Air Force Research Lab works in the interest of the U.S.
AFRL's nine technology directorates will hire a lot of technical people this year with openings in many areas,
says the lab's management analyst
Scientists at the Air Force Research Laboratory (AFRL) are developing advanced technologies to further the interests of the U.S. The lab seeks highly skilled, outside-the-box thinkers to develop cutting-edge national security technology, says Bryan Stevens, management analyst.
The lab's mission is to lead in the discovery, development and integration of affordable war fighting technologies. Of its staff of more than 10,300, nearly 6,400 are scientists and engineers, Stevens says. Their many research areas include alternative biofuels; advanced adaptive turbine engines; hypersonic propulsion; multi-layer sensing; micro-aerial vehicles; self-healing structures; nano-scale technologies; cyber defense and automated control of remotely piloted aircraft in a complex airspace.
AFRL HQ is at Wright-Patterson Air Force Base near Dayton, OH. The lab has nine technology directorates: air vehicles; directed energy; information, materials and manufacturing; munitions; propulsion; sensors and space vehicles, plus the 711th Human Performance Wing. AFRL also oversees the Air Force Office of Scientific Research in Arlington, VA. There are another forty-one lab sites worldwide with exciting work going on at each one.
At the information directorate in Rome, NY researchers used Sony PlayStation 3 components to create a "world-class supercomputer on the cheap" and are developing new cyber technologies to defend Air Force networks. At the U.S. Air Force Aerospace School of Medicine researchers study aerospace physiology factors and altitude impairment to develop ways to keep pilots from blacking out in flight.
Recent military base realignment and closure mission-consolidation decisions mean that AFRL is hiring a lot of technical people in 2011, Stevens says, with openings in a "wide variety" of areas.
Disciplines include nanotechnology, aerospace and mechanical engineering. Researchers figure out new methods of flight, studying the secrets of mosquitoes and hummingbirds, Stevens says. On the materials manufacturing side, researchers are figuring out how to blend nano-scale biotechnologies with materials, to let an aircraft self-identify a crack and heal itself the way a clam heals a crack in its shell.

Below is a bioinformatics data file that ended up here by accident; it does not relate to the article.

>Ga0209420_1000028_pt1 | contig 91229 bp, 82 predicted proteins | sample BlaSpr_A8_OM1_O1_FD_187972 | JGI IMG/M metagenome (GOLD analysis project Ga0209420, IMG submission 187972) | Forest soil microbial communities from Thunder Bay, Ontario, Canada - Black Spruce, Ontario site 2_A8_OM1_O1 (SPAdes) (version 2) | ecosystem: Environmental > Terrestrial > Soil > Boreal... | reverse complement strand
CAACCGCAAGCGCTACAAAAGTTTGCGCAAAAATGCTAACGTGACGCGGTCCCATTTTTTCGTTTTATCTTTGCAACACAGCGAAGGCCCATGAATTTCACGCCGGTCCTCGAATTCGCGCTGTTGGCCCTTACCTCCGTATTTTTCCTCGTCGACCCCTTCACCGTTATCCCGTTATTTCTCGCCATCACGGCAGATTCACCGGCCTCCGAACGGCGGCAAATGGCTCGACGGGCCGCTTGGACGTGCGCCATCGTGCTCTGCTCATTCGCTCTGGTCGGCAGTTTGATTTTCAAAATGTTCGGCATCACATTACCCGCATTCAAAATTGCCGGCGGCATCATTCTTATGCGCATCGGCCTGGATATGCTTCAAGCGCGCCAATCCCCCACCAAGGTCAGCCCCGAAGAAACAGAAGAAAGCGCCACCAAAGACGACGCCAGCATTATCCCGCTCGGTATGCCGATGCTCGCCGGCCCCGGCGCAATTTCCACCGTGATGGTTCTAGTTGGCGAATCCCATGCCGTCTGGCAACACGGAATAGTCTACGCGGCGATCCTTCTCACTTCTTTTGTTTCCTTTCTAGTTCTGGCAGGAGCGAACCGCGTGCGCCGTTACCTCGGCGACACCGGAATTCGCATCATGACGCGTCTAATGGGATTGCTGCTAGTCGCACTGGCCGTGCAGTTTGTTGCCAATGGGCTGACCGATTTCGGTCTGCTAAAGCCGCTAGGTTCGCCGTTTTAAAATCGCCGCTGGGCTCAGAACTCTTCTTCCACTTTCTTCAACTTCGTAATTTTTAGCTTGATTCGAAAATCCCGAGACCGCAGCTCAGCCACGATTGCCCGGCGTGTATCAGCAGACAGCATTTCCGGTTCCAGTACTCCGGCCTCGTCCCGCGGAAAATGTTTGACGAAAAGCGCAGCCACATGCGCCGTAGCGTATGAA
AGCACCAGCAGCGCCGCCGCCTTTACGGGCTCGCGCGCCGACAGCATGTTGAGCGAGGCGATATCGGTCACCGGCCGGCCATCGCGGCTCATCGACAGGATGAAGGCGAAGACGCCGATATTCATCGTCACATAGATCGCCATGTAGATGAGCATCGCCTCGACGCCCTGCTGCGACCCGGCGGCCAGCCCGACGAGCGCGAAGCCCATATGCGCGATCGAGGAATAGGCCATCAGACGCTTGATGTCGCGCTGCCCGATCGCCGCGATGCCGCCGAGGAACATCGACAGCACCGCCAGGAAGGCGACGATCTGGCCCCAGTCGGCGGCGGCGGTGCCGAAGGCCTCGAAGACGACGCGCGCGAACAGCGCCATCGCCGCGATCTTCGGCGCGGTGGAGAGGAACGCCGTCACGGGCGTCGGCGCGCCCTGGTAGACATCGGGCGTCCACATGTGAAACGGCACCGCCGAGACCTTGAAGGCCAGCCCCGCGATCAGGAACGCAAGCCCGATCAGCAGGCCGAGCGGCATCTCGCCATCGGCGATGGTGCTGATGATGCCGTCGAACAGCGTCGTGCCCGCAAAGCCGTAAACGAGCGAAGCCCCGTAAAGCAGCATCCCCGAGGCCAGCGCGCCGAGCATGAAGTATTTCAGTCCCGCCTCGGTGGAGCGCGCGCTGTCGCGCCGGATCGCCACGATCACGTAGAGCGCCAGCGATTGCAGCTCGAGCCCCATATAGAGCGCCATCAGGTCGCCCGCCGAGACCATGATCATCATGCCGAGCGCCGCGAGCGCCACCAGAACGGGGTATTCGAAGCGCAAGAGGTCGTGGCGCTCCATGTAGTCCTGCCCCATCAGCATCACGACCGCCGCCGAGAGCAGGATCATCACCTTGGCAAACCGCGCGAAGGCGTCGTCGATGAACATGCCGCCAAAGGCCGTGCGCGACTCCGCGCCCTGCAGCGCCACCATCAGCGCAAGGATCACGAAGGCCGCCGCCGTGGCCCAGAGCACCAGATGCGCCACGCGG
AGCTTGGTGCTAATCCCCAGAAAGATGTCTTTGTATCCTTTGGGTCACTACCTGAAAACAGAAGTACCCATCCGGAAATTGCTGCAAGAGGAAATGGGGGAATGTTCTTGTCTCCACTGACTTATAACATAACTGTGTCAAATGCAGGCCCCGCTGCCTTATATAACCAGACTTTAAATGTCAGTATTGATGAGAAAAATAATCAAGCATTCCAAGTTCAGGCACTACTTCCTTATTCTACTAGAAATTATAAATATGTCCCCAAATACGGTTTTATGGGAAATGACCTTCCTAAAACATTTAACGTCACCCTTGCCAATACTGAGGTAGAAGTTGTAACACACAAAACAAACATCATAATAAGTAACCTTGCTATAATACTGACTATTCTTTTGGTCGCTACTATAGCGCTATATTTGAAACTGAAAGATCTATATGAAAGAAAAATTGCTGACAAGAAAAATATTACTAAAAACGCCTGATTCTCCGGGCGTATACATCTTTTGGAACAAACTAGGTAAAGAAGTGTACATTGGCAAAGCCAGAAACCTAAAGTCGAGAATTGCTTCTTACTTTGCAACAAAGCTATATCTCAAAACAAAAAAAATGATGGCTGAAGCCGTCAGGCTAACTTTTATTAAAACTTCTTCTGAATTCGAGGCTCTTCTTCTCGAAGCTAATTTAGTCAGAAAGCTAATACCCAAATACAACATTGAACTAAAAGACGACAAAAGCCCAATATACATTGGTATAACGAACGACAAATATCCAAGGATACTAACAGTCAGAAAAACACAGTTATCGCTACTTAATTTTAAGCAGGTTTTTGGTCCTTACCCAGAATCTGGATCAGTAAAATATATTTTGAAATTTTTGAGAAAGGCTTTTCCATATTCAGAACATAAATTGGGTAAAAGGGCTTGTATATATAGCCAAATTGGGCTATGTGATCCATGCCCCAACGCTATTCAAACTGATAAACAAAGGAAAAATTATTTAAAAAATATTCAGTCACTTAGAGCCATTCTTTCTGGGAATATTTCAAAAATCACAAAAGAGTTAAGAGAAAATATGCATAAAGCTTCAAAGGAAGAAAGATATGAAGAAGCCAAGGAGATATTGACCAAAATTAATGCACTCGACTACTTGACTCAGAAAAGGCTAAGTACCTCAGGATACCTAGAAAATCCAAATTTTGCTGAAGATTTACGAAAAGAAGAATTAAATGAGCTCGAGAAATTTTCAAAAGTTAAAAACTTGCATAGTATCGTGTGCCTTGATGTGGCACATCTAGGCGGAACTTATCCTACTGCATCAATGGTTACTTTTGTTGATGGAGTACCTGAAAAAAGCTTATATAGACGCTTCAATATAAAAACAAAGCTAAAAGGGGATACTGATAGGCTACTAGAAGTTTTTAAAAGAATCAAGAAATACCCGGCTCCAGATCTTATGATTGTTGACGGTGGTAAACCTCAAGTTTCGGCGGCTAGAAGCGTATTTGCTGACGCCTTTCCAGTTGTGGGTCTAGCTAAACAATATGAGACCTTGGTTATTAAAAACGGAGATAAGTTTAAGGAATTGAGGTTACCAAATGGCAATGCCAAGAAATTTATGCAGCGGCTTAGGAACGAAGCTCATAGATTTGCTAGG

Computer engineers develop parts of the projects. Techies with degrees in math, aerospace, bioscience, bioengineering, biotechnology, chemistry, EE, physical science and IE are also needed.
The lab brings in students for a temporary employment program similar to a co-op or internship. Grads with an MS or above in a STEM discipline can apply to a program called "scientific and engineering professionals with advanced degrees;" AFRL jobs for students and pros are posted on usajobs.gov, Stevens notes.
For research jobs in science and engineering, applicants must have degrees in the appropriate area and be actually working in the area. All candidates must be U.S. citizens able to qualify for security clearances. "Currently, within our civilian scientist and engineer workforce, 43 percent have MS degrees, 30 percent PhDs, and 27 percent BS degrees," Stevens notes.
The lab's recruiters go to events like the Hispanic Engineer National Achievement awards, conferences run by SHPE, SWE and NSBE, and the Black Engineer of the Year awards. They also visit HBCUs; in fact, each technical directorate at the lab targets a specific HBCU. The lab recruits at Prairie View A&M, the University of Puerto Rico-MayagŁez, Grambling State University, Tennessee State University, Norfolk State University, North Carolina A&T, Florida A&M, Tuskegee and all HBCUs affiliated with the Thurgood Marshall College Fund.
"We feel that the more that we invest in the diversity of our workforce, the more we'll see diversity in ideas that may help us solve the very complex problems the Air Force faces," Stevens says.
AFRL has a diversity council made up of members from across the lab. The council has a number of subcommittees that discuss everything from marketing and branding to summer internships and educational outreach.
Employees benefit from perks at the military installations their labs are associated with. The lab also has a military-leave-friendly policy for employees still serving in the National Guard or military reserves who are recalled to active duty or need time for training.
AFRL offers plenty of opportunities for people to engage in local and national volunteer projects and outreach. The lab is a sponsor of the Lego League robotics competition, for example; Wright-Patterson Air Force Base scientists and engineers work as judges and set up the competition.
The lab also has a program for universities, sponsoring student teams that compete in tackling real-world problems. The program lets the lab identify potential interns and hires, of course; it also introduces the students to real-life Air Force issues, and gives them a chance to help meet the lab's challenges.
Air Force Research Lab
||Wright-Patterson Air Force
Base, near Dayton, OH
||More than 10,300
||Responsible for the Air
Force science and
technology budget of
nearly $2 billion
|| Full-spectrum laboratory
that plans and executes a science and
technology program for the Air Force